Be a Model: Our children watch our every move. It is not our words of wisdom, but rather the model that we provide for them, that ultimately helps them understand adult behavior, and decide who they will be as adults, what values they will embrace. It is worth asking ourselves periodically, who are we when we are with our children? Do we treat people with respect, even if we disagree with them? Do we follow rules? Do we run stop signs? Do we take phone calls during dinner? Adolescent children are acutely aware of adult hypocrisy. If we tell them one thing, and they see us doing another, we will quickly lose their respect.

“Marinate the Chicken”: One parent I know, a mother of four boys, hurries home from work and spends the early evening in the kitchen, getting dinner ready, or “marinating the chicken,” as she calls it. Her sons do their homework, play outside, talk on the phone—all while seeming to barely notice her. “I think they just like knowing that I’m there,” she says.

While adolescent children don’t always directly engage with their parents, and may even seem to ignore them, they are completely aware of them being nearby, and this is comforting. Of course not all of us have the luxury to come home from work to “marinate the chicken.” However, when we do have time with our children, it is important to know that it needn’t always be “face time.” Being nearby can be valuable as well.

Many working parents have developed a variety of creative ways of being present to their children, even when they are not home. Some parents I know will text with their children in the afternoons, checking in to see how homework is progressing. Others will place an hourly phone call to ask what’s happening. Keeping these conversations light and non-threatening can be critical to their success. Our children want to know that we are available and interested in what they are up to, even if they suggest otherwise.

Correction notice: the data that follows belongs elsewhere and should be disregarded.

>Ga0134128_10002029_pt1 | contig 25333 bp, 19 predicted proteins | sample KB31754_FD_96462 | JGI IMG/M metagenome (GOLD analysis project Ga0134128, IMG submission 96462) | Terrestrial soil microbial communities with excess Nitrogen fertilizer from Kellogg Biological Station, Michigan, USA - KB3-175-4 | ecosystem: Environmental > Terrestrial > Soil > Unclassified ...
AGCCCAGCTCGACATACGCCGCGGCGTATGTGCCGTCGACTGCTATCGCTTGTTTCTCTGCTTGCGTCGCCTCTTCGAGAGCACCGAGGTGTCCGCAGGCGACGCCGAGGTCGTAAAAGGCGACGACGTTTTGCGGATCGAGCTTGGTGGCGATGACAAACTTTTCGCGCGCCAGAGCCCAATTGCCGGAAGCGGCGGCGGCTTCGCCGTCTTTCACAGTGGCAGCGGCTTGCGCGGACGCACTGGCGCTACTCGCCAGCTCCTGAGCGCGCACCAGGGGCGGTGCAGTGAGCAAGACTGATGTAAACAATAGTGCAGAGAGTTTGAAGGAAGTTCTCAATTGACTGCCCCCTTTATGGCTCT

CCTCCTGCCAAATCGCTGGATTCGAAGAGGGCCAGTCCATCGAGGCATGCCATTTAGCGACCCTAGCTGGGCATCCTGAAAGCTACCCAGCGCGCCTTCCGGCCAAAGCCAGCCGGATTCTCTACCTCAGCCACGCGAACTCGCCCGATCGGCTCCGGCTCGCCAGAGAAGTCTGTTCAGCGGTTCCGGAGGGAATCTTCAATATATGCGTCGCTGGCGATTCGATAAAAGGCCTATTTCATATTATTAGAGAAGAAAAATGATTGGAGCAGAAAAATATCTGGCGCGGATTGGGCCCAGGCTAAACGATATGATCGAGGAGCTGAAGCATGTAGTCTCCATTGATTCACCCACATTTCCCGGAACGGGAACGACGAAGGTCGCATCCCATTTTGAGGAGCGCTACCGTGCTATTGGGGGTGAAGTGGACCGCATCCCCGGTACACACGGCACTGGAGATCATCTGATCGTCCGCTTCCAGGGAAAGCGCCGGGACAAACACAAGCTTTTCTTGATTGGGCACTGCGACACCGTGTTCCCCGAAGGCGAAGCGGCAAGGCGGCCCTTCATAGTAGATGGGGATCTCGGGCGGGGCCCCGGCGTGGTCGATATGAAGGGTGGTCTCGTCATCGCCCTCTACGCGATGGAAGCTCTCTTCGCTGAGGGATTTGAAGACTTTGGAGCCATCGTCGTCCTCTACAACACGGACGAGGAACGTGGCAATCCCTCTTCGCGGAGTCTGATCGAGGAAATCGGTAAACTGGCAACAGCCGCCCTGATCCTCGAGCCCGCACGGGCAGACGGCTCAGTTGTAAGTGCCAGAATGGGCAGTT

Keep Perspective: I hear variations on the following from parents: “Why is she acting like this? She thinks everything I say is wrong. What did I do to deserve this?” Most adolescents will say or do things that are perplexing or infuriating to their parents. When parenting an adolescent, few pieces of advice are more important than to try not to take your child’s adolescence personally. Much of the time, your child’s moods have nothing to do with you, but rather are rooted in something that happened at school, a troubling phone call or text message, or some inner frustration that even they don’t understand. By making their distress about you, you will only be fueling whatever is bugging them, and will make it more difficult for them to reconnect with you when they are ready.

Given the drama of adolescence, a sense of humor can be vital to a parent’s mental health. If you can laugh at some of the crazier moments, you are far more likely to get through them happily. One important way to maintain perspective and keep a sense of humor is by talking to other parents. Sharing your particular challenges can prove tremendously comforting, and is a great way to develop strategies for how you might best proceed with your child. Parents can be each other’s best allies during adolescence, both by reassuring each other and agreeing on mutually acceptable limits for shared activities (i.e. “Yes, there is a party at my house—but don’t worry, I’ll be there to chaperone.”) In the words of one psychologist, “parenting in isolation invites a struggle where perhaps no struggle is necessary.

Your adolescent child needs you. There will be countless days when this will be hard to believe—but it is true. By respecting your teen, making yourself available to them when possible, and not taking their behavior personally, you will go a long way toward maintaining a healthy connection, one which can provide them with vital support as they move toward adulthood.

What are your strategies for staying connected with your child? I’d love to hear them in the comments section below.